Jerusalem is sung every year by an audience of thousands at the end of the Last Night of the Proms in the Royal Albert Hall. The Ecstatic Lament for Jerusalem  is a reworking of the famous piece inspired by unaccompanied Gaelic psalm singing and the plunderphonic escapades of Canadian composer John Oswald. Using realtime sampling, melodic intervals are stretched, re-ordered and repeated to create an ever increasing rapture of sound and emotion that marks the prolonged, collective lament of a nation. The original recording of organ and chorus produced some pretty cool harmonic and melodic textures when processed electronically. The staggered, polyphonic effect of many voices singing together seems to lend itself well to the granular process.
PART 2: THE OBJECTS
#1 Film Sound: The Design of Attention
Art does not reproduce the visible; rather, it makes visible. [Paul Klee, Schöpferische Konfession,1920]
There is a sense that conventional filmmaking is an attempt to tame reality. To chisel it into some new shape, bringing a kind of order to its unruly manner. The objective of this is to serve the telling of a story or expression of an idea. I believe all film work to be a lie, constructed to form experience in an attempt to reveal truth. The concern is not with reality, but “a question that lies behind it: the question of truth” as Herzog puts it. Or at least that's what I've come to believe of the filmmakers and artists who I most admire.
Conventional or popular filmmaking - the style and general mode of production of most modern narrative-based cinema films - employs all the modern filmmaking tools to assist in this task. Microphones, recorders and cameras allow us to capture the raw material around us, store and render it submissive to every filmmaking need. Through this a film work emerges that offers the possibility of presenting to us a unique perspective on the world. This is as evident in the soundtrack as much as it is in the image.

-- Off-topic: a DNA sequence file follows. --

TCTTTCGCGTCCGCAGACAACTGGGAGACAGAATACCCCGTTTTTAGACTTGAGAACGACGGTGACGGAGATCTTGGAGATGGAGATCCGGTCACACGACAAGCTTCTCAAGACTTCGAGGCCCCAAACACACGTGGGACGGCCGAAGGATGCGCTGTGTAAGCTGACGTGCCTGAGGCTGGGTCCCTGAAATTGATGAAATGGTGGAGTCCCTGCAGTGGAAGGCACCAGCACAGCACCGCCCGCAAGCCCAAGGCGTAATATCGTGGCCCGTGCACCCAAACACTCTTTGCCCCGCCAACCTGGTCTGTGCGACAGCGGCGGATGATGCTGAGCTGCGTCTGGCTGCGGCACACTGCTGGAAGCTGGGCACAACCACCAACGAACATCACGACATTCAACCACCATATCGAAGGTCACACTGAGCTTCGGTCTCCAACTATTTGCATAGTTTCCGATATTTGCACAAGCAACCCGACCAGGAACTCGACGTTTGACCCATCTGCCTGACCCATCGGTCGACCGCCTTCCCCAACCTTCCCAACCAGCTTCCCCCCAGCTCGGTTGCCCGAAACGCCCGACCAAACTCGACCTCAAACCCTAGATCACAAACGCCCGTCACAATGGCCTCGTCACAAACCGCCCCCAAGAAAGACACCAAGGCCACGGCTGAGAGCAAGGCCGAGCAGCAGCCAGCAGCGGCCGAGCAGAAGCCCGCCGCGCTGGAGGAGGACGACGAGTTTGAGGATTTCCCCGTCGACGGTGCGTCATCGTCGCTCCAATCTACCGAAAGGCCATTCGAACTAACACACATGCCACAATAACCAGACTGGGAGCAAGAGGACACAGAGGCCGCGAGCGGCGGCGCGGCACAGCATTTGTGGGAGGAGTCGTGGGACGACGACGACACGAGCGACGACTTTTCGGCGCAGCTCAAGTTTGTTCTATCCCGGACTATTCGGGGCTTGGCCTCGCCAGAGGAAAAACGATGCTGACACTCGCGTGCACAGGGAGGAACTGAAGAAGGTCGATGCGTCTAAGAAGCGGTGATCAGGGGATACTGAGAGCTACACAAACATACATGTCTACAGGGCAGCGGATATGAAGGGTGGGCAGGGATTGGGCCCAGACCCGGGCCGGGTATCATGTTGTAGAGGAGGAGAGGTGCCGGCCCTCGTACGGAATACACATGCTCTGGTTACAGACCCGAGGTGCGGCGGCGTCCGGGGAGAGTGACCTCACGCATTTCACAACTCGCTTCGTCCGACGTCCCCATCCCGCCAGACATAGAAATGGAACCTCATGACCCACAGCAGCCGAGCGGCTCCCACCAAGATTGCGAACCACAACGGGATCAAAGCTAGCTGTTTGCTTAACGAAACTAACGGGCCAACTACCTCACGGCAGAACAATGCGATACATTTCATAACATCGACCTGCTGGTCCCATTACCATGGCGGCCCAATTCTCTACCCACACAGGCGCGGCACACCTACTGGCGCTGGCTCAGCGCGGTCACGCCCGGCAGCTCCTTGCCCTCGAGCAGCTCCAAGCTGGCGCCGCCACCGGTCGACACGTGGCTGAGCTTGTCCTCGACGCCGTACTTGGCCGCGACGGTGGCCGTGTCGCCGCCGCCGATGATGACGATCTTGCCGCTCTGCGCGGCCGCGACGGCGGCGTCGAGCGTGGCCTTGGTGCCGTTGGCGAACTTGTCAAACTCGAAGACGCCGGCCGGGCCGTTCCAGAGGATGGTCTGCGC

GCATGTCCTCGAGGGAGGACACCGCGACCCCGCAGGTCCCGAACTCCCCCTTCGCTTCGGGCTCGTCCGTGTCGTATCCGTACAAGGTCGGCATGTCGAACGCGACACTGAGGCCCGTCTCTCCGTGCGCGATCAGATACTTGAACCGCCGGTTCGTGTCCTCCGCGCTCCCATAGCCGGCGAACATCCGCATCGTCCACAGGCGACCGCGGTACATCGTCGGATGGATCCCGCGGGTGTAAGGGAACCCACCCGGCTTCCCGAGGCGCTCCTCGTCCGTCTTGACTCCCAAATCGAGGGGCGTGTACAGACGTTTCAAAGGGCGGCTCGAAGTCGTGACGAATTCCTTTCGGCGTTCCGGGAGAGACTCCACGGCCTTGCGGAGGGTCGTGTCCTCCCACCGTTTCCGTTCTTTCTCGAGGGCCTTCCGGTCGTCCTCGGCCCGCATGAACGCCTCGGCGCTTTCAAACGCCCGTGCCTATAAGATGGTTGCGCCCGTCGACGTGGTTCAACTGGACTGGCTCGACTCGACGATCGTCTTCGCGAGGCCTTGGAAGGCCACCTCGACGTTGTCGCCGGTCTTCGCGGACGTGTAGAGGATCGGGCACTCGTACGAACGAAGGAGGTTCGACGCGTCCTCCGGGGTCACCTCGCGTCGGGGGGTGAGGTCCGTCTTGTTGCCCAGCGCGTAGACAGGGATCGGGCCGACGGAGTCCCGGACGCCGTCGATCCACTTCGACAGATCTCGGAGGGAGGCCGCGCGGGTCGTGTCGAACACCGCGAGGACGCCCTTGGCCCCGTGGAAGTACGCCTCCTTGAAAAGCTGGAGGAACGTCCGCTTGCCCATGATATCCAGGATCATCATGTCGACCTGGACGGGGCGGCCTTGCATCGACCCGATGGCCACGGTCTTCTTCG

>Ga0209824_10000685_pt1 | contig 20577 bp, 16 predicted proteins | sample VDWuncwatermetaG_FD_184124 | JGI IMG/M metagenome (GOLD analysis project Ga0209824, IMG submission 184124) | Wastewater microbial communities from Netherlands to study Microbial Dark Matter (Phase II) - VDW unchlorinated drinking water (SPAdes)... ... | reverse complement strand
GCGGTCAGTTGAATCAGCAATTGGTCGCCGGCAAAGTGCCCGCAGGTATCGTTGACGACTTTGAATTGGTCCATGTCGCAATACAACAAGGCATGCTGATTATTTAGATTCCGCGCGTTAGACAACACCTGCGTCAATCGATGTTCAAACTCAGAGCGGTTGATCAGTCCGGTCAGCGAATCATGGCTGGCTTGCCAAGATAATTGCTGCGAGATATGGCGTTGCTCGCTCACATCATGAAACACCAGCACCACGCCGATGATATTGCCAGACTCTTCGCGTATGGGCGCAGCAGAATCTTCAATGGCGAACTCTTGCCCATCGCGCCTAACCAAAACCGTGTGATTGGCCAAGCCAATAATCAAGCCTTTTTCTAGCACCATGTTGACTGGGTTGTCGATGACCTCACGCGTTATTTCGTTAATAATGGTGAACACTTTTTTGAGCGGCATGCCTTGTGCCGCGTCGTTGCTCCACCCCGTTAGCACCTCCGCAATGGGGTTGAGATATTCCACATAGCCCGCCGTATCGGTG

There is a natural (or perhaps unnatural?) detail to the Tarkovsky world. Everything sparkles with a mysterious audible presence and charm. This comes across in Solaris , The Mirror , Stalker  and most effectively in his last film The Sacrifice .
Everything we hear tends to be highly orchestrated - in a film that is, of the conventional or popular kind. Uncooked actuality, captured on location at the time of filming often presents the problem of too much or not enough 'reality'. Too many or too much sound forcibly making itself heard. By its very nature sound is an evanescent force. Unwilling to yield to our control, it exists in a state of perpetual escape fleeing from itself. It takes flight across vast spaces, round corners and through the darkness. Often the audible presence of a thing precedes its optical representation. It has in this way a tendency to infringe upon the narrowly defined space framed by the camera, within which exists the intentions of the filmmaker. This desired signal is marked out by the script and all the action it denotes. Everything else is rejected. Owe Svennson illustrates this in the following interview extract: